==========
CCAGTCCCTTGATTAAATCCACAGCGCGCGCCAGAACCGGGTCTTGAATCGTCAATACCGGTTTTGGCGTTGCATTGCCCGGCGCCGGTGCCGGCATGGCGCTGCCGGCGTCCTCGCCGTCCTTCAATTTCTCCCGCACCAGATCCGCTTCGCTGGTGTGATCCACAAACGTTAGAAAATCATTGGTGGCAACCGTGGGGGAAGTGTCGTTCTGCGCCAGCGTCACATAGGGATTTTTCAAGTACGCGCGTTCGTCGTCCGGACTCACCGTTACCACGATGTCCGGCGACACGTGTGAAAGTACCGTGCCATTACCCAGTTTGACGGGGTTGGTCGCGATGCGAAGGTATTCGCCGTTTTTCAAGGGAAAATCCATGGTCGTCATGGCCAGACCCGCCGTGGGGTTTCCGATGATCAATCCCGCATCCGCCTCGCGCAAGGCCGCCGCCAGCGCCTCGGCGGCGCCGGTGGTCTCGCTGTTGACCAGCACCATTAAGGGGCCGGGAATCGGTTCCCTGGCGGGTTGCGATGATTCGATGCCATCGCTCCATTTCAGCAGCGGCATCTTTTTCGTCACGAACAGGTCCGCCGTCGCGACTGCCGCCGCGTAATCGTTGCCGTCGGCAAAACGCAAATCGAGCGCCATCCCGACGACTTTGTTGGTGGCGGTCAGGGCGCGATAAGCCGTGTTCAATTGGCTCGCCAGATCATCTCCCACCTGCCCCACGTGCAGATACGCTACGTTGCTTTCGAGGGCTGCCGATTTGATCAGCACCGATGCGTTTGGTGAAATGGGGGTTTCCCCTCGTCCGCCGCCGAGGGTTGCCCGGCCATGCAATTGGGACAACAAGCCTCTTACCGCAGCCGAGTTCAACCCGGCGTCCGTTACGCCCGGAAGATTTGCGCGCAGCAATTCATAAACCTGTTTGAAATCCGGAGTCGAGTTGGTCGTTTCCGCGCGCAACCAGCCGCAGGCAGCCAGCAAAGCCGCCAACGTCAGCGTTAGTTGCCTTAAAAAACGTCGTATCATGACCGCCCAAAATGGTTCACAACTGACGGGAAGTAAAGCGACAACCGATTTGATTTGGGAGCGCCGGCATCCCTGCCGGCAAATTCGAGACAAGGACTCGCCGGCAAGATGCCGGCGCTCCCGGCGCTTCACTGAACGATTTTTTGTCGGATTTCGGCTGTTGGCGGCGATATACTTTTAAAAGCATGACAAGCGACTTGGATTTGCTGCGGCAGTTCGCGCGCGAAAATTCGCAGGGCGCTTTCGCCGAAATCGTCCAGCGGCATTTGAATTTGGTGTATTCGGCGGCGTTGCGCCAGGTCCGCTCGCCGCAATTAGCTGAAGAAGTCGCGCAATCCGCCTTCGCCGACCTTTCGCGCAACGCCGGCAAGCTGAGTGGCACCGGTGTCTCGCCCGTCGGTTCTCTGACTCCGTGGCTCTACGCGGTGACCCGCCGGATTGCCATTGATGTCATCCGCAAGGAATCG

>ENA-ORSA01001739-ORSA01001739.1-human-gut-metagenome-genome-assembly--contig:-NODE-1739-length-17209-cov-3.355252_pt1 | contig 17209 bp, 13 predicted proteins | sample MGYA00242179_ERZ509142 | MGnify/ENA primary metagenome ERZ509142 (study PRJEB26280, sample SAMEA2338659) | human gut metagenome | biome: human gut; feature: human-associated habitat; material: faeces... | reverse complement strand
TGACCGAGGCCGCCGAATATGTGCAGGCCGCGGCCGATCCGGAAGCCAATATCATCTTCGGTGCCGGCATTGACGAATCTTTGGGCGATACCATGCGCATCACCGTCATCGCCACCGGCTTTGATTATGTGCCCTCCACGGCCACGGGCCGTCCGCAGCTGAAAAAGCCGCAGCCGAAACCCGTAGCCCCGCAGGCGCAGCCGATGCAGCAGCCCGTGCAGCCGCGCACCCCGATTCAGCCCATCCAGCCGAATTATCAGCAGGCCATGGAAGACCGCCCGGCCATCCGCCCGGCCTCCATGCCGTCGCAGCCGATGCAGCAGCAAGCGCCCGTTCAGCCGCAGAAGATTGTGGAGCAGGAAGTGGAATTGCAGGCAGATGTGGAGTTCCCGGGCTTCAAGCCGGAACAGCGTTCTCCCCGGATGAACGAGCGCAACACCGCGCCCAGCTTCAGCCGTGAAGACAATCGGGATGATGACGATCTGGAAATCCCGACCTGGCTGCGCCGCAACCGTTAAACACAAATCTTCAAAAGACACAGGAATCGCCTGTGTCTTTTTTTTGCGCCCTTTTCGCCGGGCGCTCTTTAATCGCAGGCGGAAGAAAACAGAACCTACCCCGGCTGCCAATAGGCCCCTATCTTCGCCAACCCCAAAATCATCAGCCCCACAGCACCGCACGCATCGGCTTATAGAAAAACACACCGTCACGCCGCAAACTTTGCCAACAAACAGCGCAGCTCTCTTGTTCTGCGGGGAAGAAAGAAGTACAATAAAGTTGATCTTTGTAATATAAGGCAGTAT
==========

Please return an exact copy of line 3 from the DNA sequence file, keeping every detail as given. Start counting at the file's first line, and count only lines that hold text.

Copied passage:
TGACCGAGGCCGCCGAATATGTGCAGGCCGCGGCCGATCCGGAAGCCAATATCATCTTCGGTGCCGGCATTGACGAATCTTTGGGCGATACCATGCGCATCACCGTCATCGCCACCGGCTTTGATTATGTGCCCTCCACGGCCACGGGCCGTCCGCAGCTGAAAAAGCCGCAGCCGAAACCCGTAGCCCCGCAGGCGCAGCCGATGCAGCAGCCCGTGCAGCCGCGCACCCCGATTCAGCCCATCCAGCCGAATTATCAGCAGGCCATGGAAGACCGCCCGGCCATCCGCCCGGCCTCCATGCCGTCGCAGCCGATGCAGCAGCAAGCGCCCGTTCAGCCGCAGAAGATTGTGGAGCAGGAAGTGGAATTGCAGGCAGATGTGGAGTTCCCGGGCTTCAAGCCGGAACAGCGTTCTCCCCGGATGAACGAGCGCAACACCGCGCCCAGCTTCAGCCGTGAAGACAATCGGGATGATGACGATCTGGAAATCCCGACCTGGCTGCGCCGCAACCGTTAAACACAAATCTTCAAAAGACACAGGAATCGCCTGTGTCTTTTTTTTGCGCCCTTTTCGCCGGGCGCTCTTTAATCGCAGGCGGAAGAAAACAGAACCTACCCCGGCTGCCAATAGGCCCCTATCTTCGCCAACCCCAAAATCATCAGCCCCACAGCACCGCACGCATCGGCTTATAGAAAAACACACCGTCACGCCGCAAACTTTGCCAACAAACAGCGCAGCTCTCTTGTTCTGCGGGGAAGAAAGAAGTACAATAAAGTTGATCTTTGTAATATAAGGCAGTAT